What We Are Reading: International AIDS Conference 2018

Kerry OBrienBlog, News

As the International AIDS Conference in Amsterdam comes to a close, check out some of the top headlines from this past week at #AIDS2018! Opinion: We won’t end AIDS unless we invest in health workers (Devex, July 23) Authored by Seed CEO Vanessa Kerry: Advancements in health and science and a sea change in policy priorities over the past decade have made it possible to believe that an end to the HIV epidemic might be in sight. Bad laws and discrimination undermining AIDS response (UNDP, July 22) Discrimination against vulnerable and marginalized communities is seriously hampering the global effort to tackle the HIV epidemic according to a groundbreaking new report by the Global Commission on HIV and the Law. Opening Speech at AIDS 2018 (WHO, July 23) Dr. Tedros Adhanom Ghebreyeus, Director-General of the World Health Organization gives an opening … Read More

Devex: Opinion: We won’t end AIDS unless we invest in health workers

Vanessa KerryBlog, News

Advancements in health and science and a sea change in policy priorities over the past decade have made it possible to believe that an end to the HIV epidemic might be in sight. HIV has been one of the worst killers in history, infecting more than 70 million people worldwide and killing 35 million. Yet today, we are at a crossroads, and it is clear that to truly help extinguish this disease, we must acknowledge the simmering crisis undermining many HIV efforts: the global shortage of skilled, trained health workers. Today, there are not enough doctors, nurses, midwives, and frontline health care workers to address the burden of HIV, let alone the growing burden of noncommunicable diseases. In Malawi, for example, there are only about two physicians for every 100,000 people; in the United States, there are close to 257 physicians for every … Read More

A Community Unites: Run for Refugees 2018

Angie Boehmer RN, MPHBlog, Featured, Nursing, Uganda

Angie Boehmer is a Pediatric Nurse and Volunteer Nurse Educator at Muni University in Arua, Uganda through the Global Health Service Partnership.   According to UNHCR, Uganda is home to over 1.4 million refugees, with an influx of 376,000 arriving just in the past year. Many are fleeing war in South Sudan. West Nile, Uganda, the region where I live, is just across the border from South Sudan and hosts a large portion of these refugees. A few weeks ago, my town held a Run for Refugees run to raise funds to improve access to clean drinking water in refugee settlements. The tagline for the event was: “Fostering solidarity, social co-existence, and inclusiveness among refugees and host communities.” The morning included speeches, the run, and a dance party at the finish line. The run routed through town and even people … Read More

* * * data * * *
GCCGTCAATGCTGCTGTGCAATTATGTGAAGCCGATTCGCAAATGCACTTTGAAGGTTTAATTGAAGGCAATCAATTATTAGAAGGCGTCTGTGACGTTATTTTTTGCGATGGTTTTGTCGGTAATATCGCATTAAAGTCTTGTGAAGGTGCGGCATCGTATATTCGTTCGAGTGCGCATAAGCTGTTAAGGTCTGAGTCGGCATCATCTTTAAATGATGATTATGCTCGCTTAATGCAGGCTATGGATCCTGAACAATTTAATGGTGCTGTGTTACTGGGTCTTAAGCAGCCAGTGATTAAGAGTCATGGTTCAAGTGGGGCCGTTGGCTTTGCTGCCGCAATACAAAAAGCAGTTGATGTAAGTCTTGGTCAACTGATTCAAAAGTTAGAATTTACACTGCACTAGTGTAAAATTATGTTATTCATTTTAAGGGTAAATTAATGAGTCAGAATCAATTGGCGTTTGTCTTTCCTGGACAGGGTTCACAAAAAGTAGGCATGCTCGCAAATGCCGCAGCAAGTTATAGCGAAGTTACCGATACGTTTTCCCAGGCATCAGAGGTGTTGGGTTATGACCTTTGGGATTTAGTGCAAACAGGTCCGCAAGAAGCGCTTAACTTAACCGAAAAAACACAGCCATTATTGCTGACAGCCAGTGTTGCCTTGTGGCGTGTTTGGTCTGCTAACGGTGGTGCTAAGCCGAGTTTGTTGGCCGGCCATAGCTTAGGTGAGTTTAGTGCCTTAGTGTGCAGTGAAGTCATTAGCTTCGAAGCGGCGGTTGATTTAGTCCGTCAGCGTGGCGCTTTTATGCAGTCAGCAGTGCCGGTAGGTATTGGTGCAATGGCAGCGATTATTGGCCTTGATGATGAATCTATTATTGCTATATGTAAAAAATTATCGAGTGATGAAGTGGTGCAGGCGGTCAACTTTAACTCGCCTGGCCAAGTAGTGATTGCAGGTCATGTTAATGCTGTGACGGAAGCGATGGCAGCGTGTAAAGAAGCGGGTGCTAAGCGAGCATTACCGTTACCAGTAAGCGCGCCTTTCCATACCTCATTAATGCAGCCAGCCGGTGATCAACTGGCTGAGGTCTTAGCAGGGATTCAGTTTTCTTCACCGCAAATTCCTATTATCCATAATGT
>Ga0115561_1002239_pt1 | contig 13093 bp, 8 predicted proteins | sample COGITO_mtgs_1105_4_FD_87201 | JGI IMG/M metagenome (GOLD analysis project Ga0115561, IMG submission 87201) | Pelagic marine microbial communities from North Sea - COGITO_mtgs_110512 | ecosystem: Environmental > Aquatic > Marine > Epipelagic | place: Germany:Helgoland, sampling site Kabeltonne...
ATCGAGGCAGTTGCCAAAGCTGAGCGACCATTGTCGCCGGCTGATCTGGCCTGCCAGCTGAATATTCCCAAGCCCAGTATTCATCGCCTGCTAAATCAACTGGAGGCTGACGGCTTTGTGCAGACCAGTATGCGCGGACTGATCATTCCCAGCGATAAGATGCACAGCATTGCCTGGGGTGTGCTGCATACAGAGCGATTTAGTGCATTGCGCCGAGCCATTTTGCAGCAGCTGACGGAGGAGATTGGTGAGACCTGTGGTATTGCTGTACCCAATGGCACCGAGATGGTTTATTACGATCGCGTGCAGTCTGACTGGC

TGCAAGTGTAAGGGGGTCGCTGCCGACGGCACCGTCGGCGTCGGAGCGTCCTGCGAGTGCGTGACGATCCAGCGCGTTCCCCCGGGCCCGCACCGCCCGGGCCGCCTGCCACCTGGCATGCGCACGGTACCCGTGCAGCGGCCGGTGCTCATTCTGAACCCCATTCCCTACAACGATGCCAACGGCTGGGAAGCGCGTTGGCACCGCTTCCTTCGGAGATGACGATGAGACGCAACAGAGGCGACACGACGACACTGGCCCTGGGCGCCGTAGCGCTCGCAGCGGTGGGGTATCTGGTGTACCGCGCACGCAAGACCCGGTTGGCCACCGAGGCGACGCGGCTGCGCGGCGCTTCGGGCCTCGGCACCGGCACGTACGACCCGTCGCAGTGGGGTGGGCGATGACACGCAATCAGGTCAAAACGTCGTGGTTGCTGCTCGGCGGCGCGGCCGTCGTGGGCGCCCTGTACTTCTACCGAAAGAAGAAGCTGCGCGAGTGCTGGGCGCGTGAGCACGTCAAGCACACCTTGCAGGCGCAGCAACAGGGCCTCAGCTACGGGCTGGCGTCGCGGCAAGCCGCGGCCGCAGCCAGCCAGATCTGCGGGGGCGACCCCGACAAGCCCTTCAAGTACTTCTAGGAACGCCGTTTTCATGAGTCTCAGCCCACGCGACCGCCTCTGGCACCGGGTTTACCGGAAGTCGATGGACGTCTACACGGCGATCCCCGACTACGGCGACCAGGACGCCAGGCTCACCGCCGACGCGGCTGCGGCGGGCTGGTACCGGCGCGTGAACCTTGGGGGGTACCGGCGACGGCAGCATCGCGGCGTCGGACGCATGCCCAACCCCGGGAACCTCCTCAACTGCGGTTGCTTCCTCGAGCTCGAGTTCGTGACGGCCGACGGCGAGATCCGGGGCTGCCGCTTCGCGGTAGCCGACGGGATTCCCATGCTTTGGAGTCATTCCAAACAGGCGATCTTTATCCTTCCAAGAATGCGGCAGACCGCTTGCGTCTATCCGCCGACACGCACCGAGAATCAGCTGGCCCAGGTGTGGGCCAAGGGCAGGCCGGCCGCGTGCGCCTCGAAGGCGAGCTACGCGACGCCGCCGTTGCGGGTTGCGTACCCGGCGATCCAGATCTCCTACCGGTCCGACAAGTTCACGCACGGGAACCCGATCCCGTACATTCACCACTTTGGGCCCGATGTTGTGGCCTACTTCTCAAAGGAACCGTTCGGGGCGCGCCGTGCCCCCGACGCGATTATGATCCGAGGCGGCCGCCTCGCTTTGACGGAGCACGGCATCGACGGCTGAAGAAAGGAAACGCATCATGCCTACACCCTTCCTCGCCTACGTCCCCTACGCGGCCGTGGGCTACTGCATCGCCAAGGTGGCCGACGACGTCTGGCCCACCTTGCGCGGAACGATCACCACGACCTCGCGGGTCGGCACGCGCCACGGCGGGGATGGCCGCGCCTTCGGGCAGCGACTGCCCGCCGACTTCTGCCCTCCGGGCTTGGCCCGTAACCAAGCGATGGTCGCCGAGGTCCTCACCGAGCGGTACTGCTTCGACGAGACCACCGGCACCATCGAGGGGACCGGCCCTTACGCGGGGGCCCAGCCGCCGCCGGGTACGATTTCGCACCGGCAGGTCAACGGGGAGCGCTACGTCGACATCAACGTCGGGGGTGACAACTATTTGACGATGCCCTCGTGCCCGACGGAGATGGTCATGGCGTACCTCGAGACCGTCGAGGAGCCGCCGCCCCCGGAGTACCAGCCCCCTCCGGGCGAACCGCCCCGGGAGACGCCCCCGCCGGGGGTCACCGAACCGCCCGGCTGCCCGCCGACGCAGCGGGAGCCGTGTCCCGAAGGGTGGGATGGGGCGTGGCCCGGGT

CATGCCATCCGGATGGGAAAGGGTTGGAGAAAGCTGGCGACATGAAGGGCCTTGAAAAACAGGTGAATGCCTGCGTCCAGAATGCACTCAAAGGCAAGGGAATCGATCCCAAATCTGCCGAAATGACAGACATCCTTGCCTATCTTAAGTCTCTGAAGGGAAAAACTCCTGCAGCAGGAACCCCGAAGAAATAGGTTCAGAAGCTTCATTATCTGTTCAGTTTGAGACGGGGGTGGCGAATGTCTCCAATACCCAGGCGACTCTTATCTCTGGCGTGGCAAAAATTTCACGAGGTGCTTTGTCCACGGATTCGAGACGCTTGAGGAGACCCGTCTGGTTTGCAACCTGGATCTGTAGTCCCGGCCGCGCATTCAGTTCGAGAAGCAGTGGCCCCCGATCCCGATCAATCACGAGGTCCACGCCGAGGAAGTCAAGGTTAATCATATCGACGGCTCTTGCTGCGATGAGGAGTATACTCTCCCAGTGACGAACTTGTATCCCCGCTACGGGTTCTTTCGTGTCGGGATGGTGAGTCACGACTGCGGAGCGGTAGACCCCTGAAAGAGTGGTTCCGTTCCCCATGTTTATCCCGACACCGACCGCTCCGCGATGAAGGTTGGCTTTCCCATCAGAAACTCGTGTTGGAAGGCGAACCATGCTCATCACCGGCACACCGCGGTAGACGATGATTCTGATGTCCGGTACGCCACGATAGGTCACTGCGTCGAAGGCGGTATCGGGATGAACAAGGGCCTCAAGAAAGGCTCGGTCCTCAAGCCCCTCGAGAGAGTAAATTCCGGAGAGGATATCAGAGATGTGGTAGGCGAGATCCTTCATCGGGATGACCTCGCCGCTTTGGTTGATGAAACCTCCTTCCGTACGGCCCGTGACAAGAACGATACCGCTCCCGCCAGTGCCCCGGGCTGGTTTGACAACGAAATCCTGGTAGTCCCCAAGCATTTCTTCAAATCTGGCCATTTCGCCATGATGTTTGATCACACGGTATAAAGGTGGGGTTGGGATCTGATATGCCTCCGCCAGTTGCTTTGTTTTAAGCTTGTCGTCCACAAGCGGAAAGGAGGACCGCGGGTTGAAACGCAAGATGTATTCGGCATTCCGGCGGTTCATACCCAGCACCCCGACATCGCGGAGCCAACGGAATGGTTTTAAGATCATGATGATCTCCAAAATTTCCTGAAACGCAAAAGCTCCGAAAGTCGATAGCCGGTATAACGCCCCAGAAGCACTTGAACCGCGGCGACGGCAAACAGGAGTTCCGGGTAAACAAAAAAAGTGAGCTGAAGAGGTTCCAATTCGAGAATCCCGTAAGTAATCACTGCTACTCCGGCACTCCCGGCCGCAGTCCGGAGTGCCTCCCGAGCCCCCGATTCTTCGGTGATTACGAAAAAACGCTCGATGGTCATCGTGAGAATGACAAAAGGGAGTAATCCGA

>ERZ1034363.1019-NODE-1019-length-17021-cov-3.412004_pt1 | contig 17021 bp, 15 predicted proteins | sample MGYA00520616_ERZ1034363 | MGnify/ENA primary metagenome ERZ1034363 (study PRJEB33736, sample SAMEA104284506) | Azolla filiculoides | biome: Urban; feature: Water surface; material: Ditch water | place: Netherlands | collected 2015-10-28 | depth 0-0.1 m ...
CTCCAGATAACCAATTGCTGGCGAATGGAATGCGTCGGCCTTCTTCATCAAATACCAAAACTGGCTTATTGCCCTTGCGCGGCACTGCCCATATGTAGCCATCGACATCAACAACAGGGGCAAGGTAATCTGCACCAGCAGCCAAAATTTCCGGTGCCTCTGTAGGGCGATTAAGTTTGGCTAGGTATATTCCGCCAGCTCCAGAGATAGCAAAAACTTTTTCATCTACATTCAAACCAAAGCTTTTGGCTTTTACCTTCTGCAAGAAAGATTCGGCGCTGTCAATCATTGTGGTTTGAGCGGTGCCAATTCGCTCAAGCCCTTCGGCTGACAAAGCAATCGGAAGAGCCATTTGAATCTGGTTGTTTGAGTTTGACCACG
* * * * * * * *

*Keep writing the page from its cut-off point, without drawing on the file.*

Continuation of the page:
Small Packages

Martha Goedert CNM, FNP, PhDBlog, Featured

My new friend patted the chair seat next to him, a universal sign to sit near. I had just met this seventh grader an hour earlier. Barack has been in Omaha for only a few short weeks, coming from a Tanzanian refugee camp where his Congolese family lived for years. We had a chance meeting on a subzero degree Saturday as I prepared to introduce NO ONE EATS ALONE (NOEA), a program created to decrease teenage isolation. I arrived early that day expecting in one hour to see 80 middle school refugee students ready for a Saturday school flipped classroom. A flipped classroom is an educational strategy that reverses the traditional teaching style by assigning instructional content outside of the classroom while leading typical homework exercises inside the classroom. On approach to the foyer, I saw Barack standing outside, he … Read More

What We Are Reading: World Refugee Day 2018

Kerry OBrienBlog, Featured, News

Here’s a roundup of what our team has been reading during #RefugeeWeek2018 and what you might want to check out too! Get this and more news delivered to your inbox – click here to sign up for our bimonthly newsletter. Fleeing DRC to Uganda: Africa’s other refugee crisis (Al Jazeera, March 1) Hundreds of families are risking their lives on rickety boats every day fleeing violence in the Democratic Republic of the Congo, mirroring Europe’s migration crisis. Uganda launches major refugee verification operation (UNHCR, March 2) With the support of UNHCR, government officials are using biometric data to verify more than 1 million refugees in the country. Systematically terrorised: Rohingya refugees face severe healthcare restrictions (The New Arab, May 15) Rohingya refugees continue to face discrimination in Myanmar as they deal with grave limitations in practically all areas of life … Read More